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Purpose Dimensional versus Dichotomous Scoring: A Meta-analytical Review of Personality Disorder Stability James B. Hoelzle, B.S., Erin M. Guell, B.A., & Gregory J. Meyer, Ph.D. The University of Toledo We conducted a meta-analysis to examine dimensional or dichotomous measurement as a potential moderator of personality disorder (PD) stability over time. Relevant personality disorders were those in the body or appendix of DSM version III, III-R, IV, or IV-TR, or ICD version 9 or 10. Psychopathy was also included because of its close link to antisocial PD. Sixty-nine articles met inclusion criteria. From these we coded seventy-five independent or dependent samples. An independent sample presented one set of findings per group of subjects whereas a dependent sample presented different types of data for the same group of subjects (e.g., PD assessed at 6 month and 1 year retest intervals). Findings for instruments in the same method family (i.e., semi-structured interview, questionnaire) were averaged. Table 1. Descriptive Statistics The average retest interval was positively skewed (skew = 4.1) so it was re-expressed using the natural log transformation, which normalized the distribution (skew = -.01). The average Log retest interval of 4.7 is equal to days. Methods continued Introduction By definition, personality disorders are long-standing, stable dispositions that are inflexible and maladaptive. Since 1980 when the 3rd edition of the Diagnostic and Statistical Manual for Mental Disorders (DSM-III) was published and personality disorders began to be systematically classified on a distinct DSM axis, an extensive research literature developed examining the reliability and validity of personality disorders. However, at present, a systematic and quantitative summary indicating the extent to which personality disorders remain stable over time does not exist. Because stability is a defining feature of personality disorders, the current study fills this important gap in the evidence base. Furthermore, we focus on dichotomous versus dimensional- measurement of personality disorders as a potential moderator of stability. The relative merits of dichotomous and dimensional measurements is an important one in regards to the creation of DSM-V. Results continued Table 2. Sample Size Weighted Average Stability Coefficients For each cell, k ranges from 6 to 38 and N ranges from 836 to To predict expected levels of stability over different time intervals, we used weighted least squares regression analyses, with weights determined by sample size. Length of retest interval was the predictor and separate equations were generated for kappa- based averages across all PDs and the r-based average across all PDs. Because only 11 samples contributed ICC results, a prediction equation was not developed for the ICC findings. Below are the predicted stability values over time. Table 3. Predicted Stability For Any Specific PD Over Various Time Intervals Category Mean SD N Age Retest days Log retest Male 49.4% Type of Measurement 1 Week 1 Year 10 Years Pearson/ Spearman’s r Kappa DichotomousDimensional Average Across PDsKappaICC r or r S All Disorders Cluster A Cluster B Cluster C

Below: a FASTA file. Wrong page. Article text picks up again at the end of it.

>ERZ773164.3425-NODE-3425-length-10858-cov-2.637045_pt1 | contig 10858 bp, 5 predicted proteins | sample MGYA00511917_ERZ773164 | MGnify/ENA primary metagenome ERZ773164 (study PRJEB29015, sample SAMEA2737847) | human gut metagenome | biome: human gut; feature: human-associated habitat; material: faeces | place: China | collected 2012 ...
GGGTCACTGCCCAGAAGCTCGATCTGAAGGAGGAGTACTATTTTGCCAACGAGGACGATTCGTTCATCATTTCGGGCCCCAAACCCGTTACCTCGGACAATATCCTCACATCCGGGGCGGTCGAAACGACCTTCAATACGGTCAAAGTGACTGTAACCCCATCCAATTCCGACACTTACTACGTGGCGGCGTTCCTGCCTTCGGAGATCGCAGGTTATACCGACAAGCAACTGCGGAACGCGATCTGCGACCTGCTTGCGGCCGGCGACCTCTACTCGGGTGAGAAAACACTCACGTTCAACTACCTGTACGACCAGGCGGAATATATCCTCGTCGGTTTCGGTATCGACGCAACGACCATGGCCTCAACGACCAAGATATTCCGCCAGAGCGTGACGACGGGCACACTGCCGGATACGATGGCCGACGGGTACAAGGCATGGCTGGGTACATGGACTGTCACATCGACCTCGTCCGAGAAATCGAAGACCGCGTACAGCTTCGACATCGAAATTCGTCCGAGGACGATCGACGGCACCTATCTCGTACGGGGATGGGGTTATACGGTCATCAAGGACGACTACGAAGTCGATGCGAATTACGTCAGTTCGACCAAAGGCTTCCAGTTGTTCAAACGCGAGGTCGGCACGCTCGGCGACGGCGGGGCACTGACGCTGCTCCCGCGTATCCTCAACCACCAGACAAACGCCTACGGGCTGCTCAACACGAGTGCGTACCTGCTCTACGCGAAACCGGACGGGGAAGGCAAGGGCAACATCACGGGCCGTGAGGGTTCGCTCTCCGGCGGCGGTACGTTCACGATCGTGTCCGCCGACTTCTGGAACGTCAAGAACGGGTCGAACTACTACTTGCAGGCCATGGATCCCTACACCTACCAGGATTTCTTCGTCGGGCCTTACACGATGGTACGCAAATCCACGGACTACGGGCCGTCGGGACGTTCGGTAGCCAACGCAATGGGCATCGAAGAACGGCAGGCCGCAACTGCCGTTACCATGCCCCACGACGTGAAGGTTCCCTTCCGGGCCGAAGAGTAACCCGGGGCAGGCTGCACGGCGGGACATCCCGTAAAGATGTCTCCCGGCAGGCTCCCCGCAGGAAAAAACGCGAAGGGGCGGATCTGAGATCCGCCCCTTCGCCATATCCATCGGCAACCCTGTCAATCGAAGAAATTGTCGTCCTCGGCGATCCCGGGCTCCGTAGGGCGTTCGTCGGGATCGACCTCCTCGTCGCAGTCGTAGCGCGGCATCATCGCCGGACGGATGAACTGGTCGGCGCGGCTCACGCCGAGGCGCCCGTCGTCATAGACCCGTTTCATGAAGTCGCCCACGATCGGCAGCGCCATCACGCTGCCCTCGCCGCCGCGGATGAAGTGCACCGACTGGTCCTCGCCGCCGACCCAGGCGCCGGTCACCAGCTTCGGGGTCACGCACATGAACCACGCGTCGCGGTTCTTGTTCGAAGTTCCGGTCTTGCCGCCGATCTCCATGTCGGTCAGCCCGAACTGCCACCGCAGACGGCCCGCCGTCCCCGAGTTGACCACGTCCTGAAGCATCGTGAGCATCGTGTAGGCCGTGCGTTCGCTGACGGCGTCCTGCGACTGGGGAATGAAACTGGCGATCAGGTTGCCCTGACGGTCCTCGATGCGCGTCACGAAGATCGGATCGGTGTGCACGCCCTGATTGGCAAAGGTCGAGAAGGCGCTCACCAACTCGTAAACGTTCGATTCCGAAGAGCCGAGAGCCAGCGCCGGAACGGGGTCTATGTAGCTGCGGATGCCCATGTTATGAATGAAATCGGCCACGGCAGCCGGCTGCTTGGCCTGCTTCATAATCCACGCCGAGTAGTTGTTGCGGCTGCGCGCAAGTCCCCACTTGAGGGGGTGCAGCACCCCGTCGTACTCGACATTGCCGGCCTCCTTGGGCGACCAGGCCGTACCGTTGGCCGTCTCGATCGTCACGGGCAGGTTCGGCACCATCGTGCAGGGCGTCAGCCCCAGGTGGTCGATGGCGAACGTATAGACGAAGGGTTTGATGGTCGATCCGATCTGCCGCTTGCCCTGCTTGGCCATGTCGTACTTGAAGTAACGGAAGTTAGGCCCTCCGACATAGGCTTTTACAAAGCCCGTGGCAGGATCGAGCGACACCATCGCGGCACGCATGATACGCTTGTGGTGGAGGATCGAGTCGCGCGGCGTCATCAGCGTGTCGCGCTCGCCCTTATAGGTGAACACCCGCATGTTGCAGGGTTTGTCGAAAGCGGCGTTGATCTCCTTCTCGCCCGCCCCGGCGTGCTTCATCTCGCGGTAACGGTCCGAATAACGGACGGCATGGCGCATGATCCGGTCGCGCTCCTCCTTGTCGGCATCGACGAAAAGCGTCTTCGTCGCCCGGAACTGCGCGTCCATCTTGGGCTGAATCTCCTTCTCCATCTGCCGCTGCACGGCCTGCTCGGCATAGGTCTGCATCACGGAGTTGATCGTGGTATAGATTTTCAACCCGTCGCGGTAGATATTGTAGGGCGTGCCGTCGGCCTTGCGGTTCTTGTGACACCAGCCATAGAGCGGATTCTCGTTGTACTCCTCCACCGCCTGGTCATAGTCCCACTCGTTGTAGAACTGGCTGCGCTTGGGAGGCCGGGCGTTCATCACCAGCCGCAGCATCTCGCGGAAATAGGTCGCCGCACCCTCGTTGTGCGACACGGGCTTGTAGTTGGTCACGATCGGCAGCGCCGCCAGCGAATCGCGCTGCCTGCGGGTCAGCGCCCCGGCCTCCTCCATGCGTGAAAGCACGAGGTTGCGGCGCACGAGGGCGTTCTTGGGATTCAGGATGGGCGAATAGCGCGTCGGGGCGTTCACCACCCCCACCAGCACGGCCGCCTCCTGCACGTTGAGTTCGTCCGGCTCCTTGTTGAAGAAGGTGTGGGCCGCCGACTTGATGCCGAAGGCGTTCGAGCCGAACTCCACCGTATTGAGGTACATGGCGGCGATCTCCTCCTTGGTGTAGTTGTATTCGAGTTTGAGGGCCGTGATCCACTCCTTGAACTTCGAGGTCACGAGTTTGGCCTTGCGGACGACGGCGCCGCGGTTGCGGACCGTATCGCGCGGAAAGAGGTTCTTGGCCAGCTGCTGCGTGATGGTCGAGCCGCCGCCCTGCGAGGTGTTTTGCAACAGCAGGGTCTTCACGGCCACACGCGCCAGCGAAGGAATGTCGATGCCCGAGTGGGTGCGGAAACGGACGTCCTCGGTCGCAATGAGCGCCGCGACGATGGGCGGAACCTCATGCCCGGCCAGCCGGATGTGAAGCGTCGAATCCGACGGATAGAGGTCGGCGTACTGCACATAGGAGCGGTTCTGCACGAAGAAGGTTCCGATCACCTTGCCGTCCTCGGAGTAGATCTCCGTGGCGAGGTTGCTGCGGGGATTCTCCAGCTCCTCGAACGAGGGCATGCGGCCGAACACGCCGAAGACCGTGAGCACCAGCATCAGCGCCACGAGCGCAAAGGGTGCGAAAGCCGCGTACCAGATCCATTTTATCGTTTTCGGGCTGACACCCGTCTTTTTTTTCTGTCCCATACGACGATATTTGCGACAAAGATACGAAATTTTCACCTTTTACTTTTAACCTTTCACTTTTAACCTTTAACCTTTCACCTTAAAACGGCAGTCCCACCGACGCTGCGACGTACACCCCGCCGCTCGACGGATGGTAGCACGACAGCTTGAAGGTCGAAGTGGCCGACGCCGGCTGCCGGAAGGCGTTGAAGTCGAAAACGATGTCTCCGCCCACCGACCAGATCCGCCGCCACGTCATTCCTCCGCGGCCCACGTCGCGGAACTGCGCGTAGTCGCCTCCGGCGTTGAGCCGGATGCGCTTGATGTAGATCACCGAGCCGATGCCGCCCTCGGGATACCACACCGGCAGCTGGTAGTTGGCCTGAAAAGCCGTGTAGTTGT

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Overall, the magnitude of the stability coefficients is surprisingly low. These findings call into question a key assumption in the DSM and ICD regarding the stability of PD characteristics. Nonetheless, we expected dimensional variables to be more stable over time than dichotomous diagnoses. The kappa and ICC coefficients in Table 2 show this hypothesis was clearly supported. In line with psychometric expectations, stability values are ordered such that kappa values are lower than ICC values, which in turn are lower than r values. This pattern is evident for the average across all PDs and in each of the three Clusters. Comparing the two dimensional stability coefficients, mean level changes in PD symptoms likely occurred at follow-up assessment causing ICC results to be less than r results. Table 2 also suggests that PD stability may vary as a function of the disorders under consideration. Disorders within Cluster B are generally more stable than those in Cluster C, which in turn appear somewhat more stable than those in Cluster A. Table 3 shows stability clearly decreases as the retest interval lengthens. Regardless of predicted retest interval, however, dimensional stability is higher than dichotomous stability. A growing amount of empirical research favors the utility of system-cluster dimensions over categorical diagnoses. As a result, the future structure of Axis II in the DSM is in question. Currently, the DSM requires a certain number of criteria to be met in order for a personality disorder diagnosis to be assigned. The diagnosis requires one to make a dichotomous or categorical decision on the presence of a personality disorder even though the underlying criteria form a dimensional measure. However, several authors (Clark & Watson, 1999; Widiger, 2000; Widiger & Clark, 2000) have proposed that for DSM-V it would be more appropriate to quantify Axis II characteristics dimensionally. There are strong psychometric rationales for preferring dimensional over dichotomous scores. When dimensional constructs are artificially dichotomized, it creates a loss of variance (Cohen, 1983) and lower reliability (MacCallum, Zhang, Preacher, and Rucker, 2002). Due to these reasons we expected personality disorders to be more stable over time when they are treated dimensionally rather than dichotomously. Three types of stability coefficients were examined. All studies examining dichotomous diagnoses reported kappa coefficients, while all studies examining dimensional scores reported either the intraclass correlation (ICC) or Pearson’s/Spearman’s r. Kappa and the ICC correct for chance agreement and are asymptotically equivalent (i.e., differences are increasingly trivial as N increases). Because of their statistical equivalence, when kappa and ICC results are compared in this meta-analysis it reveals the difference between dichotomous and dimensional PD classifications. Although both ICC and r can be computed on dimensional scores, r differs from the ICC (and kappa) because it is not lowered by mean differences, only by changes in rank ordering within a distribution. Thus, the ICC (and kappa) provides a more conservative estimate of stability than r. When considering all three types of coefficients, we expected kappa to be lower than ICC or r because it was computed from an artificially dichotomized dimensional construct. We also expected ICC to be lower than r because it is reduced by differences in both means and rank ordering, while r is reduced only by differences in rank ordering. Table 2 provides stability values for dimensional and dichotomous PD judgments organized by type of coefficient. Results are presented for any specific PD averaged across all disorders and within Clusters A, B, or C. Method To locate relevant studies we conducted a literature search on PsycINFO and PubMed to locate articles with the words "personality disorder" or "Axis II" in conjunction with "stability" or "retest." The initial search yielded 403 articles. To be included in the meta-analysis each article had to meet the following criteria: 1) average age 18-years, 2) sample size 20, 3) retest interval 1 week, 4) published in or after 1980, and 5) examine 1 specific ICD/DSM disorder or psychopathy. Clark, L. A., & Watson, D. (1999). Personality, disorder, and personality disorder: Towards a more rational conceptualization. Journal of Personality Disorders, 13, Cohen, J. (1983). The cost of dichotomization. Applied Psychological Measurement, 7, MacCallum, R. C., Zhang, S., Preacher, K. J., & Rucker, D. D. (2002). On the practice of dichotomization of quantitative variables. Psychological Methods, 7, Widiger, T. A. (2000). Personality disorders in the 21 st century. Journal of Personality Disorders, 14, Widiger, T. A., & Clark, L. A. (2000). Toward DSM-V and the classification of psychopathology. Psychological Bulletin, 126, ResultsDiscussion References